According to a report from BMO Capital Markets, residential and non-residential construction accounts for 13.4% of Canadian GDP and is well beyond the 30 year average of 10.4%.
The U.S. reliance on construction is only 5.8% of GDP and at the top of their housing bubble in 2006 was only 9.4%.
The reliance on this volatile cyclical sector shows up in the employment data where 9.7% of Canadian workers are employed.
“Any time you get to extremes on almost any measure of the economy, you have to start asking serious questions,” said Doug Porter, chief economist at BMO Capital Markets “Has something fundamental changed to justify this, or is it an accident waiting to happen?”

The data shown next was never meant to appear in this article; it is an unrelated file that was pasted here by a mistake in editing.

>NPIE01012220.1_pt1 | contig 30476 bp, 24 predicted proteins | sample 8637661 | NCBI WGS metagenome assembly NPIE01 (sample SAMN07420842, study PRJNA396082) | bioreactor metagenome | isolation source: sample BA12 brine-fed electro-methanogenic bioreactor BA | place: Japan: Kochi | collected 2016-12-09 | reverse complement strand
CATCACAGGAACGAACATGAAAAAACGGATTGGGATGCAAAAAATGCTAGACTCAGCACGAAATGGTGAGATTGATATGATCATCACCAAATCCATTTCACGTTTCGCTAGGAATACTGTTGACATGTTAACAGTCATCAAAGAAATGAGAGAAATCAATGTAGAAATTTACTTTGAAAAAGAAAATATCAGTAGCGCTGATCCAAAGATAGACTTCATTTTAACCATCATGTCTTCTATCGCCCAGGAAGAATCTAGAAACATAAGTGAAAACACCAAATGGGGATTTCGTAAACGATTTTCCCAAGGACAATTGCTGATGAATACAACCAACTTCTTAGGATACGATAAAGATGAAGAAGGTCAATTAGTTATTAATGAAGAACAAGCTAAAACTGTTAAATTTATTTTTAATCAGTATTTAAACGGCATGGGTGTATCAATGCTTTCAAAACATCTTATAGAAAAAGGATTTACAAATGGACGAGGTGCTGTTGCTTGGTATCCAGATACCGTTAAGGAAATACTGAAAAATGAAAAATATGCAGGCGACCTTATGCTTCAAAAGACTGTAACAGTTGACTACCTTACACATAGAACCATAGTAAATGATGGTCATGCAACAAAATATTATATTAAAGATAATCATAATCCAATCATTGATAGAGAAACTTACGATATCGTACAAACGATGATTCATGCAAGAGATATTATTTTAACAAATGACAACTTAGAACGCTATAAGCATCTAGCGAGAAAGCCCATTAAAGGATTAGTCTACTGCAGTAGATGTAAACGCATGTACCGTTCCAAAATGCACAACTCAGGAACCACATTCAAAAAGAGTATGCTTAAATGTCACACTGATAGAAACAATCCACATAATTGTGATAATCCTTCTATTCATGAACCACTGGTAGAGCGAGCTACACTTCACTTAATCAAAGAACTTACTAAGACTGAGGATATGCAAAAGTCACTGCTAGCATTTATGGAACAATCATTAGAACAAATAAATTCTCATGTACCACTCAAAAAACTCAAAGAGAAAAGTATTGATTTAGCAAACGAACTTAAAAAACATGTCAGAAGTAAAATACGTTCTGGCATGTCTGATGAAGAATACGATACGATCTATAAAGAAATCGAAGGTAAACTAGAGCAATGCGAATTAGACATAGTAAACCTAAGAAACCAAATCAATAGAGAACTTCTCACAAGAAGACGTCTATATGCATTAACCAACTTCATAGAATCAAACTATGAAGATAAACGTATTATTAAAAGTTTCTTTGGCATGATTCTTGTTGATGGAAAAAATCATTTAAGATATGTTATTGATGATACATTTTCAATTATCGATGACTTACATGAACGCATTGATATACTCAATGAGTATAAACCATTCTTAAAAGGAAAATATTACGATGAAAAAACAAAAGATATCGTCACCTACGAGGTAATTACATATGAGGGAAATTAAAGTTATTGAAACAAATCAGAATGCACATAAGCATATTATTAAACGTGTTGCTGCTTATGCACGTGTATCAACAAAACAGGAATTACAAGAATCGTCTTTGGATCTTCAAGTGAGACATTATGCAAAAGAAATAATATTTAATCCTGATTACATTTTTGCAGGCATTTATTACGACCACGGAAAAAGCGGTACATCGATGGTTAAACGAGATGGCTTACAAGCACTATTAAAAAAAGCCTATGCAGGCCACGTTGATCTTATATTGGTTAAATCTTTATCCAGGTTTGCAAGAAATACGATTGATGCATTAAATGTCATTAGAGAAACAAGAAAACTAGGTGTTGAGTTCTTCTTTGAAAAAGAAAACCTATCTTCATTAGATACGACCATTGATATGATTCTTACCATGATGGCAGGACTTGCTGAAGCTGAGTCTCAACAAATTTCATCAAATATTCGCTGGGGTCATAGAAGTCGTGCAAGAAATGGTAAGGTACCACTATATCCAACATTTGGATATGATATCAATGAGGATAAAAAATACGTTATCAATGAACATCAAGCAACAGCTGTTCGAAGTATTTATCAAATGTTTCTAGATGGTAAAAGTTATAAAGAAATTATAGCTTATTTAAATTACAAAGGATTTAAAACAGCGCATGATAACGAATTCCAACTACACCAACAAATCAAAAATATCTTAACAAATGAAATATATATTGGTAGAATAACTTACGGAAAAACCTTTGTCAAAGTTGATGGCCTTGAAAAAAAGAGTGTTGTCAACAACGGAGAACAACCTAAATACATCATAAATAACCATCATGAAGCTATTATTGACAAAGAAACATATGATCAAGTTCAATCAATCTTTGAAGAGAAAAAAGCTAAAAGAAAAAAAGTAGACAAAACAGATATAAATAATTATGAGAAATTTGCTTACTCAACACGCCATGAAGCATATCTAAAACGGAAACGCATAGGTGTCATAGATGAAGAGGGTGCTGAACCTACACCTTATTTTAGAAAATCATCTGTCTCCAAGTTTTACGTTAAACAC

A period of exceptionally low interest rates “juices” construction more than other sectors, Mr. Porter said. And interest rates can change in rapid and unpredictable ways.
BMO’s report says construction’s outsized share of the Canadian economy is an example of how Canada’s unbalanced monetary policy–low rates, high currency–is affecting the economy.
Read the whole Wall Street Journal September 19, 2013 article by Don Curren on a BMO Capital Markets report: "Construction Might Loom a Little Too Large in Canada’s Economy"